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St. Andrews, New Brunswick

A Piece of Maine in Canada

By Mimi Bigelow Steadman

St.  Andrews seems so familiar to me. With its antique wooden houses and quaint storefronts, it looks like it could have been plucked from the Maine coast and dropped down in New Brunswick. In fact, that’s not far from the truth.

As the American Revolutionary War drew to a close, Tories living in Castine were confident the international boundary between the newly formed United States and what is now Canada would be set at the Penobscot River, just west of their village. When the 1783 Treaty of Paris instead established the border 100 miles farther east at the St. Croix River, residents who’d sworn their allegiance to the King were distressed to find themselves living in the United States. So 156 families up and moved, sailing away with 47 dismantled buildings to found St. Andrews on the far side of the St. Croix. They rebuilt some of their homes (a handful still survive) and used the remaining parts and pieces to construct new ones.

The wharf at St. Andrews, a picturesque town that became Canada’s first seaside resort. Photo by Brian Atkinson, courtesy Service New Brunswick

“They brought everything—timbers, doors, even the chimney bricks,” Barry Murray, president of the St. Andrews Civic Trust, told me. “We’re a little piece of New England in Canada.” 

Two-and-a-half centuries later, St. Andrews still draws American sailors, offering a welcoming home away from home, if not a new home, to those willing to test their mettle in the region’s infamous fog, nearly 30-foot tides, and powerful currents. 

Bob and Marnee Small of Harpswell made the trip a few years ago. “After we passed Schoodic,” Marnee recalled, “we felt alone on the water. We saw few lobsterboats, and far fewer fellow yachts. In the Bay of Fundy, we were glad for all the horsepower we had available to deal with the tides, and we were mighty happy to see West Quoddy Head as we approached through the fog.”

When the Smalls arrived in St. Andrews harbor, the harbormaster (called a wharfinger in parts of Canada) came out in his boat to lead them to a mooring, and helped them make fast. 

“We enjoyed great service the entire stay,” Marnee said.

You’ll find the wharfinger’s office atop Market Wharf, which extends some 100 yards from shore, barely reaching beyond the mud flats at low tide. Don’t attempt to tie up; follow the wharfinger to a mooring ($40 the first night, $20 the second, third night free, then repeat, or $120 per week).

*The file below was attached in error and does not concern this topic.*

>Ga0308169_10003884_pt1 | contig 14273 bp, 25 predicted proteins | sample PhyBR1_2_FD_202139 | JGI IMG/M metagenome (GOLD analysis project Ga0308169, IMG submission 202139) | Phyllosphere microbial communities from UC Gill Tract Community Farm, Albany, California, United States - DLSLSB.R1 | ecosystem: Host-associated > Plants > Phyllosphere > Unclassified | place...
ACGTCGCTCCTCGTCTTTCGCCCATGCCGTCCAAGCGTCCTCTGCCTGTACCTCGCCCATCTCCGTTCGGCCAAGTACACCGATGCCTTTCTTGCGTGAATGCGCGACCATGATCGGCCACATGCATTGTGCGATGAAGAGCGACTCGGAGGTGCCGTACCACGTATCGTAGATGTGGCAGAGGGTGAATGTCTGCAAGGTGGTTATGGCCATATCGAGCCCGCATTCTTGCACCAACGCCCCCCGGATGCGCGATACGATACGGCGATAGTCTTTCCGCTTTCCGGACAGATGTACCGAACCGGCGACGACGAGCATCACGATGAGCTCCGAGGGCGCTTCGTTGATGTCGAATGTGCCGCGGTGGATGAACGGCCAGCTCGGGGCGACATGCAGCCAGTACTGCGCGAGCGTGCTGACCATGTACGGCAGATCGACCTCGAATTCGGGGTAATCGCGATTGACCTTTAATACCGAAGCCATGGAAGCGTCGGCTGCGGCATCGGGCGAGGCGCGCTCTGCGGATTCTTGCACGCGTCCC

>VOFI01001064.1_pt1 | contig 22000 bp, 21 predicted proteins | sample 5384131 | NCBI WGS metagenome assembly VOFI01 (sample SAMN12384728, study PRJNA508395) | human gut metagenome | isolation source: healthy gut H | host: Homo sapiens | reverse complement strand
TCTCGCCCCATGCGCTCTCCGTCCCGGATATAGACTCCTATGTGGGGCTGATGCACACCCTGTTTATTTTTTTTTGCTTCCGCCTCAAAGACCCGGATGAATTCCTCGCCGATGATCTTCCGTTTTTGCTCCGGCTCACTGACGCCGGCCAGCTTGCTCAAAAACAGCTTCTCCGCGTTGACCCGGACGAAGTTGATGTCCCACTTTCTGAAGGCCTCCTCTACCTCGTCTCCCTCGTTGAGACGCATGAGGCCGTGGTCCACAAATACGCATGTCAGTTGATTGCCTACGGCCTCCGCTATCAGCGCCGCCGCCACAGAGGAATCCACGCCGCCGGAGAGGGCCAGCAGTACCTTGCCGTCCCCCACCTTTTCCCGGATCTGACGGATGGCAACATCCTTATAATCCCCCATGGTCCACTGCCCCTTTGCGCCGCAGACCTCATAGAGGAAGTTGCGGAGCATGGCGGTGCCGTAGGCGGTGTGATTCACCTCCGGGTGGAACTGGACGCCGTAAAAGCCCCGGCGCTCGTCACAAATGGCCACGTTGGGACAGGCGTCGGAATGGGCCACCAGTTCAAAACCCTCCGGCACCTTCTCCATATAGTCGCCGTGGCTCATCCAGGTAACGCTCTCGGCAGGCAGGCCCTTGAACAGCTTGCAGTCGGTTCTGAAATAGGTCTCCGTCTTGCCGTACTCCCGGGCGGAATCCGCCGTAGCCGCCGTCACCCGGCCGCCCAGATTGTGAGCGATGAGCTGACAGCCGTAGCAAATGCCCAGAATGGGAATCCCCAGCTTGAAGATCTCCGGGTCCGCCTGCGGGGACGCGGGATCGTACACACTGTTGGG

Once settled, it’s time for a harbor-side wander. Stop to browse Water Street’s shops that showcase fine local crafts and English woolens and dine at one of several waterfront pubs and restaurants. In the old town’s original, perfectly laid-out grid, street names—Queen, King, Princess Royal—echo with the founding residents’ Loyalist convictions. To find the still-extant Castine houses, pick up a copy of the brochure, “A Guide to Historic St. Andrews,” or visit

By the late 1800s, the scenic town had become Canada’s first seaside resort. Prosperous visitors traveled by overnight train from Montreal and Boston to stay in impressive summer “cottages,” including Covenhoven, on Ministers Island (at low tide, one can walk or drive across the ocean floor to this spectacular, 500-acre estate, now open to the public). Those not invited to private houses checked into elegant hotels like the landmark Algonquin Inn, which has crowned the hill above the harbor since 1889. 

Sitting on its verandah, teacup or cocktail in hand, it’s easy to imagine the refined pleasures of those halcyon days. It’s even easy to forgive those Castine Loyalists for turning their backs on our nascent country. After all, if not for them, we might not have this charming town to visit today.     

Contributing Editor Mimi Bigelow Steadman lives on the Damariscotta River in Edgecomb.


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